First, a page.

When we speak of dominants, we usually confuse this term that designates the pull ups with the chin ups, the latter although they could be denominated variants of the traditional dominants, they are not equal. Here’s what your differences are.
Type of grip
The first and great difference between the classic dominated or pull ups and the chin ups is that the first ones involve a grip in pronation, that is to say, with the palms of the hands out, while in the last the grip is in supination or with The palms directed towards our body.
On the other hand, traditional dominated or pull ups are executed with a grip slightly wider than the shoulders, while in chin ups, the grip is narrower.
The difference in the grip between chin ups and pull ups determines a different range of motion and therefore, we speak of two similar but not equal movements.
Because the grip changes the body’s movement, the muscles worked may be similar but with special focus on different portions of the back and arms.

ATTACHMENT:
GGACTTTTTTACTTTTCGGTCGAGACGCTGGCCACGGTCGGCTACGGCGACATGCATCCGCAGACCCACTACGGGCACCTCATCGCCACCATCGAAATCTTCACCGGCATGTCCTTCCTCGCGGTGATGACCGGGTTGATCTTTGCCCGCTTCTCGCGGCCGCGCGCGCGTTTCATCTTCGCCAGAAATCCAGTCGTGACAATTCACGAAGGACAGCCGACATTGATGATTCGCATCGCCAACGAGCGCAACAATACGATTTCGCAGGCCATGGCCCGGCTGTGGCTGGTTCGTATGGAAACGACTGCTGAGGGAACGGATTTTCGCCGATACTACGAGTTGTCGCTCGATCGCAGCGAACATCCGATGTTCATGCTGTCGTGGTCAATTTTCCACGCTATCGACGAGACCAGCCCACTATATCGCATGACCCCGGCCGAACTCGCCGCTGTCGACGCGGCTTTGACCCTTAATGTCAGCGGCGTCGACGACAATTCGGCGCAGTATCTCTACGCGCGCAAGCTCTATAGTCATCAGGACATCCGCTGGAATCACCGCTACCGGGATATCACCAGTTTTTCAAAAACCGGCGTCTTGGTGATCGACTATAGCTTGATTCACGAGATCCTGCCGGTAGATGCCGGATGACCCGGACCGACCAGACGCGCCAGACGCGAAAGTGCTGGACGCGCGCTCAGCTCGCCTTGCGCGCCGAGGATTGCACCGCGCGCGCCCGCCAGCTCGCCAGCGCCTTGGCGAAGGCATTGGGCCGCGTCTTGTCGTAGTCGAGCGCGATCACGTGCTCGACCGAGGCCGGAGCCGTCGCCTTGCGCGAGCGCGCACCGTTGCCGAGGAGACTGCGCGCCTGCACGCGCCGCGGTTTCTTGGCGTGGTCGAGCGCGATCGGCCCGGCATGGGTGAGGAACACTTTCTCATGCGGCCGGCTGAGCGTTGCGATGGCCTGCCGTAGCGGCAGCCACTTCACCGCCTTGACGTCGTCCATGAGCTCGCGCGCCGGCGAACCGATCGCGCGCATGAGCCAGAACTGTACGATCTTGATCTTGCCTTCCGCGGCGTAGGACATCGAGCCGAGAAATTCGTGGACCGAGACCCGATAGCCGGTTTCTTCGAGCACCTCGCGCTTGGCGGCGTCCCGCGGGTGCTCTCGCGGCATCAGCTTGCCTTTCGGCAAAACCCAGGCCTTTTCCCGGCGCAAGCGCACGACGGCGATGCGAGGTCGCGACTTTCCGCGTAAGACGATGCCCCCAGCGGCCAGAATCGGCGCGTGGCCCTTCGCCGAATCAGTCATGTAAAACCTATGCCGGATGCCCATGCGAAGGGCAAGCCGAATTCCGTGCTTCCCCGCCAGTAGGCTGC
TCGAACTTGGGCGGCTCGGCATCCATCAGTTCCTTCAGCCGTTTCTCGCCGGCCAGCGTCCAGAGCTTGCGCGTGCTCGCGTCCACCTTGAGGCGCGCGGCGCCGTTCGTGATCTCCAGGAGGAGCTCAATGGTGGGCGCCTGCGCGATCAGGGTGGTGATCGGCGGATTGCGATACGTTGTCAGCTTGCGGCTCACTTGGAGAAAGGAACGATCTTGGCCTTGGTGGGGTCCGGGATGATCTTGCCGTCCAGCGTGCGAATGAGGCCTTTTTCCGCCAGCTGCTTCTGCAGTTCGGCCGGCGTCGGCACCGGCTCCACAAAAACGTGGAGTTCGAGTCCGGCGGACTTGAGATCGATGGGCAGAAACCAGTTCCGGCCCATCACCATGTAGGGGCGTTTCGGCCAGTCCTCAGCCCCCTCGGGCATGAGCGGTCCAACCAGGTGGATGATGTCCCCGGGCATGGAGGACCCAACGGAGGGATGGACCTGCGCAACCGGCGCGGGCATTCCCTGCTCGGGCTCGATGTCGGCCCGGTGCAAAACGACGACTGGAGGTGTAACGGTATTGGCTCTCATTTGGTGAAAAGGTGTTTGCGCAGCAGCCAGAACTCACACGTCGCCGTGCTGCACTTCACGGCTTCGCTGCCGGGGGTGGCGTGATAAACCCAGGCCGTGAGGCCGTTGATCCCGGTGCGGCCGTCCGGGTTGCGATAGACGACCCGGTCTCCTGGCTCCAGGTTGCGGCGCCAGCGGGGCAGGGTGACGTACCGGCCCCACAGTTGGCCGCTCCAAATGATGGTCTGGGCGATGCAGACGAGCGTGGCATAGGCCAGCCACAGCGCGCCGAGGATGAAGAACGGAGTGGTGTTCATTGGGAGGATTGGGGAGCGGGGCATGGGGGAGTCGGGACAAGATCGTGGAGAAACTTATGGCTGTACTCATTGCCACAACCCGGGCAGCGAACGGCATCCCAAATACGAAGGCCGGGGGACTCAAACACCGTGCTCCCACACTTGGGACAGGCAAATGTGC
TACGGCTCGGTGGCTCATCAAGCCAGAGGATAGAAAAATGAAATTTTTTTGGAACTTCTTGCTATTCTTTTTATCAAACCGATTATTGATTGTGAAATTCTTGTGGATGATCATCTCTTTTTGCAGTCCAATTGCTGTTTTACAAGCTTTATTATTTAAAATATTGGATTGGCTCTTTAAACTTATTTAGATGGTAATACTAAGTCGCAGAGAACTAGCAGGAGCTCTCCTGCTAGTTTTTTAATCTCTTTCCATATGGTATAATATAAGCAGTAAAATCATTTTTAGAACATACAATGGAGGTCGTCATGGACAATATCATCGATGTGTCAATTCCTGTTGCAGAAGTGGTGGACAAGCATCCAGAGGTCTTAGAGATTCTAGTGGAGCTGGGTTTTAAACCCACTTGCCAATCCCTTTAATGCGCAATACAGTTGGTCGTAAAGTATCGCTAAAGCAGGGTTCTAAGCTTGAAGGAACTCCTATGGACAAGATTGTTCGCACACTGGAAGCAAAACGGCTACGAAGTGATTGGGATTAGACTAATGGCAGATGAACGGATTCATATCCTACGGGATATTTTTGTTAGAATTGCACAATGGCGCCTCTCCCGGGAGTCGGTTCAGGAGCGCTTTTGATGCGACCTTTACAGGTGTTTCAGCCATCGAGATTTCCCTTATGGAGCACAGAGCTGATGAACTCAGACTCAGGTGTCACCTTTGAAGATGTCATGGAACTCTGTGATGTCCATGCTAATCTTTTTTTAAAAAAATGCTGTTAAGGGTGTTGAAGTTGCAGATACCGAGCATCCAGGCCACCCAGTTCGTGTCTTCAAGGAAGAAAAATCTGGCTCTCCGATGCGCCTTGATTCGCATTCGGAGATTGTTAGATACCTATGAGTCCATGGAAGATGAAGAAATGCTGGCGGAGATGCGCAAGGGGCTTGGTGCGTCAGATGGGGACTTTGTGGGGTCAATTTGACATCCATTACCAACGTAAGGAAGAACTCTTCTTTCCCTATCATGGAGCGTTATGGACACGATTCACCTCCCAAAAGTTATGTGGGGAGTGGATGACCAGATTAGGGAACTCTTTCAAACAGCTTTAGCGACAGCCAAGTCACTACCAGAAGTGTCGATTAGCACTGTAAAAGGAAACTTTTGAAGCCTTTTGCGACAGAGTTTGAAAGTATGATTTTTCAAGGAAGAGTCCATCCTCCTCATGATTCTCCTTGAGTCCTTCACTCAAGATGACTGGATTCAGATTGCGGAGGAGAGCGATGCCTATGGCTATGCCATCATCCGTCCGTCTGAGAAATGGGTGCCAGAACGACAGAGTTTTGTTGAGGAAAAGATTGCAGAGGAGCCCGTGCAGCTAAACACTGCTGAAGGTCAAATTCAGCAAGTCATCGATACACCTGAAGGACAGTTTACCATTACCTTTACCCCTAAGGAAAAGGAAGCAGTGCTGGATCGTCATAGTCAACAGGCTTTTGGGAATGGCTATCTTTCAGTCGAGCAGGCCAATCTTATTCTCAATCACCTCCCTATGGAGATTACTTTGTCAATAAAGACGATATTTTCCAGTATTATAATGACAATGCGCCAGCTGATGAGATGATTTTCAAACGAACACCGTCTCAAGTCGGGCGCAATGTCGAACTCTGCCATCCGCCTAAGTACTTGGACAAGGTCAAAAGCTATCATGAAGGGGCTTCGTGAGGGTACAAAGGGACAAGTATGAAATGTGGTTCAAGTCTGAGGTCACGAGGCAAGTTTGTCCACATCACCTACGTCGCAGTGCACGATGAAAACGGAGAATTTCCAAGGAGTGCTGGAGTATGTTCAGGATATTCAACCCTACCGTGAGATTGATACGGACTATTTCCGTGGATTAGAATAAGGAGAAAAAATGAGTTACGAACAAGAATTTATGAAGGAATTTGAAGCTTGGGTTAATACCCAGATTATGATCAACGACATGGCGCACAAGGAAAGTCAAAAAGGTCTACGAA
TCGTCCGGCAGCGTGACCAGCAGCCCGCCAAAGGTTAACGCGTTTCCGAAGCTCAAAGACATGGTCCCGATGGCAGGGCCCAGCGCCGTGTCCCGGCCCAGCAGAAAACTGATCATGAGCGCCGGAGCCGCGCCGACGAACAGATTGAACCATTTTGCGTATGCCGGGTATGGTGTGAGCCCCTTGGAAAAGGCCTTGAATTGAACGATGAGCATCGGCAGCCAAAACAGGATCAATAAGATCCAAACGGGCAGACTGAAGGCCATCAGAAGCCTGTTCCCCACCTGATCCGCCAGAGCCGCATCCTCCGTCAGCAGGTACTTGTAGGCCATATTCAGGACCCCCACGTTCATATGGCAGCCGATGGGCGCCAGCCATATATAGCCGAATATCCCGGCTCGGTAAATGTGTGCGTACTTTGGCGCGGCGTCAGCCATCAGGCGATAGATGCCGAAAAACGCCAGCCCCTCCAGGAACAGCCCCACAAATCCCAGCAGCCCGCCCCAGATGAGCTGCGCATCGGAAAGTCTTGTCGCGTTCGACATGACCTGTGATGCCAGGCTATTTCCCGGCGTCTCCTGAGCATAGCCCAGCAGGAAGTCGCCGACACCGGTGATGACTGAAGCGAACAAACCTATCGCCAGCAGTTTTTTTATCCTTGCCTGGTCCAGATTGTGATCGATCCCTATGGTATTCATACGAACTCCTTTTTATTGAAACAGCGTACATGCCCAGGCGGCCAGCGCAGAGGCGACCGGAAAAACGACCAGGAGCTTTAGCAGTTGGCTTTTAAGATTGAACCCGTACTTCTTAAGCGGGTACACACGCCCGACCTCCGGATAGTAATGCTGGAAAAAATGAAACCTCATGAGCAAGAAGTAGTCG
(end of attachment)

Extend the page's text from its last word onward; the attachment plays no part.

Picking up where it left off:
That is to say, both exercises work dorsal, trapezoids and biceps, but the classic pull ups or dominated with grip in pronation request of secondary form the muscles of the arms being the center of the effort the back.
On the other hand, the dominated with supine grip or chin ups, demand a much superior effort of the biceps and other muscles of the arms that work hard to raise the body next to the muscles of the back.
These are two major differences between traditional dominated or pull ups and chin ups. Although both movements perform similarly and work similar muscles, these small distinctions make an important difference between the two.
So we can not use chin ups and pull ups synonymously, but that the first call with the dominated insulated grip whereas the latter describes the dominated traditional with overhand grip.